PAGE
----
The second disadvantage of cryoablation is that the current catheters do not handle as well as RF ablation catheters. It is more difficult to make tight turns, loops and other advanced maneuvers.

Thirdly, compared with RF ablation’s ability to make a lesion in 60 seconds, a comparable lesion with cryoablation takes 8 minutes if done correctly. This difference is magnified if insurance lesions are to be placed to minimize the chance that the heart rhythm problem will recur.

Lastly, the cryoablation catheters are more complicated and must be built by hand and therefore are more expensive.

Fewer centers doing cryoablation

There are several reasons why fewer EP centers are performing cryoablation. First of all, most electrophysiologists doing RF ablation believe that it is good enough so that cryoablation is not essential. So what if 1 in 200 patients end up with a permanent pacemaker? We all tend to think that this will not happen to us – only to less experienced operators. Why should we take the extra time it takes to do cryoablation for this unlikely event? The other side effects also are rare and the safety of cryoablation for them has not been proven beyond a shadow of a doubt. There is not as much known about cryoablation when compared with the vast knowledge base for RF ablation. Secondly, most electrophysiologists that I speak to around the country tell me that they are unwilling to take the extra time required to perform cryoablation. Thirdly, many of the academic electrophysiologists who are training the next generation of physicians seem very close-minded toward cryoablation. Therefore many of our newest doctors are unfortunately not being trained in this technique.

New ablation technologies

Microwave energy is also being developed for use in cardiac ablation (18). Microwave energy works by making water molecules vibrate producing heat. It is capable of making larger and deeper lesions than those of RF or cryo. Like cryo, it irritates the endocardium less than RF and should therefore cause less thrombosis. Unfortunately, microwave, like RF, can damage adjacent structures like the coronary arteries leading to damage of the myocardium, the esophagus or the lung. Microwave ablation has been used successfully to cure atrial fibrillation during open-heart surgery. There are also microwave catheters that can be used percutaneously just like RF and cryo catheters. These are being used in investigational studies in patients with atrial flutter and atrial fibrillation.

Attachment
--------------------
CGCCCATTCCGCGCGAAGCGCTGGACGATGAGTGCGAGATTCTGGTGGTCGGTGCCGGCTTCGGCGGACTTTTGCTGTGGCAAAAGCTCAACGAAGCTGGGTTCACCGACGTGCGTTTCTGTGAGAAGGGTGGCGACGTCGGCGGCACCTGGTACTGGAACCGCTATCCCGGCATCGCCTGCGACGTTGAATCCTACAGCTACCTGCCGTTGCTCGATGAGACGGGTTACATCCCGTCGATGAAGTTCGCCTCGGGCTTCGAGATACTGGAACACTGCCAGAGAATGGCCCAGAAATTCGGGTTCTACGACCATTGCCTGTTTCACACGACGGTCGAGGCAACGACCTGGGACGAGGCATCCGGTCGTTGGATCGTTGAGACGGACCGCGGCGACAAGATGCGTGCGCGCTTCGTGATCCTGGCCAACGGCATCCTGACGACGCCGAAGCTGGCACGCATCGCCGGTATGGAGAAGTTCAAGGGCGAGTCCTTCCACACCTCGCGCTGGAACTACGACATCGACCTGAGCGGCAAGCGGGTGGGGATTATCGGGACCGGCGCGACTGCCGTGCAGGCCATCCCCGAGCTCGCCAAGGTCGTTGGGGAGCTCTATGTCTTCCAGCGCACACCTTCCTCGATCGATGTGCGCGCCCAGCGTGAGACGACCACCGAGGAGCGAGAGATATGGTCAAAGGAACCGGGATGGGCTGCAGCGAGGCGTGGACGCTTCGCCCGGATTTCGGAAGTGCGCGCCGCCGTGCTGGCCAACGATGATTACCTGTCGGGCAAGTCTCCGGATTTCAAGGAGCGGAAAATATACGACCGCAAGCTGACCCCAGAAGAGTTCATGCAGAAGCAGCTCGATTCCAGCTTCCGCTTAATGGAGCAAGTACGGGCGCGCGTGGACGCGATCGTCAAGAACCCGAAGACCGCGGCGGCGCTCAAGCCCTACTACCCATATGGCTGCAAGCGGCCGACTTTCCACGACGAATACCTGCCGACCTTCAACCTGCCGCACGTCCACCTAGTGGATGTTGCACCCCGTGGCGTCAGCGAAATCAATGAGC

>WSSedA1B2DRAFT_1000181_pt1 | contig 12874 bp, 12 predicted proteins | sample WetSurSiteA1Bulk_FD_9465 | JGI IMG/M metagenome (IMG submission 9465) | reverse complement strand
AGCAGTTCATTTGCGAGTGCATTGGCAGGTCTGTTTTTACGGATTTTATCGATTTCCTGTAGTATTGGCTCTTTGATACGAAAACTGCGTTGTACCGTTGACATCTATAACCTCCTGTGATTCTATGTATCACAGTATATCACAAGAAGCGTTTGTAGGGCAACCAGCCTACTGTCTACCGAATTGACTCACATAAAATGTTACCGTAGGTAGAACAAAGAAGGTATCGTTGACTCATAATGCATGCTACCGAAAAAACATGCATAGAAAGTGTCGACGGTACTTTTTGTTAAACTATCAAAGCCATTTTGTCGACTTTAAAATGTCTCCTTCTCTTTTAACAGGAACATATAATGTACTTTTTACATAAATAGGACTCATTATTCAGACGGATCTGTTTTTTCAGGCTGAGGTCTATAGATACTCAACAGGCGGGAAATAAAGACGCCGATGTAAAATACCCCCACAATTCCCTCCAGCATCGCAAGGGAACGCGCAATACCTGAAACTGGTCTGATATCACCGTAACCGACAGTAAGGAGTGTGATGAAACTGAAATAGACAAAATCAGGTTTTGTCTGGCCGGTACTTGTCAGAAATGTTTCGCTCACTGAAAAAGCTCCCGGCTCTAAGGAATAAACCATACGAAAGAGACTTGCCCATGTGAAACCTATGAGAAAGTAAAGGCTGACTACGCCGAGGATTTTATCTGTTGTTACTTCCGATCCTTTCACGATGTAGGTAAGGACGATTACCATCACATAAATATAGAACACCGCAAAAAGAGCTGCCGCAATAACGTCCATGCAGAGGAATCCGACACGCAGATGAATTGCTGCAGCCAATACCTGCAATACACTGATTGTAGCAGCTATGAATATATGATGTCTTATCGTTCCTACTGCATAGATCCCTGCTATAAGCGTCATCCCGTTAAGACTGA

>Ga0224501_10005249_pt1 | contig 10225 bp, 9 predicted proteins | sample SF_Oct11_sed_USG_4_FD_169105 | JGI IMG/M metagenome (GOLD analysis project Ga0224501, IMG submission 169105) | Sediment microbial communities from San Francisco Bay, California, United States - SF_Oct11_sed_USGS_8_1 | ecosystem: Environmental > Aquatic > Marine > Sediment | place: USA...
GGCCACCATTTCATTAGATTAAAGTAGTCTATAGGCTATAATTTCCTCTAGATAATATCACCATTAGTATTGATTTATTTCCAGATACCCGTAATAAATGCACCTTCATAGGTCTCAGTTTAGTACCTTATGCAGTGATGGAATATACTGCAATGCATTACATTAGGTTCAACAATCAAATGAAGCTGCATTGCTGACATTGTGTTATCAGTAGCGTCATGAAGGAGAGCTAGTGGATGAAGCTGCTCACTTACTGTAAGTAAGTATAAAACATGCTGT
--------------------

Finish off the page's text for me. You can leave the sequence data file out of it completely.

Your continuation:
Ultrasound also can be used to oscillate and heat water molecules. Ultrasound, like microwave, can create deeper lesions. Another advantage of ultrasound is that it can be focused beneath the endocardial surface if the target is deep within the muscle. However as with RF and microwave, there is a risk of injury to adjacent structures. An ultrasound balloon catheter was developed for use in pulmonary vein isolation in patients with atrial fibrillation. Unfortunately, only 30% of patients were cured owing to difficulties in delivering the energy in a circular fashion and the handling characteristics of the catheter (19).

Laser is yet another energy source being developed for ablation. Like the others it causes oscillation of water molecules and heats tissue. Laser can make deeper lesions and does not predispose to blood clot formation. Making linear lesions is a potential strength of laser ablation. Yet there still is a risk of damaging surrounding structures. There is very limited experience with laser even during open-heart surgery. A laser balloon catheter has been developed for use in pulmonary vein isolation but thus far has been used only in animals (20).


Skanes A, Klein G, Krahn A, and Yee R. Cryoablation: potentials and pitfalls. Journal of Cardiovascular Electrophysiology. 2004; 15: S28-S34
A good in-depth discussion of cryoablation

Perry J. State-of-the-art pediatric interventional electrophysiology: transvenous cryoablation establishes its niche. Heart Rhythm. 2006; 3: 259-260
An editorial of the value of cryoablation from an experienced center

McDaniel G, Van Hare G. Catheter ablation in children and adolescents. Heart Rhythm. 2006; 3: 95-101
A balanced review of ablation in younger people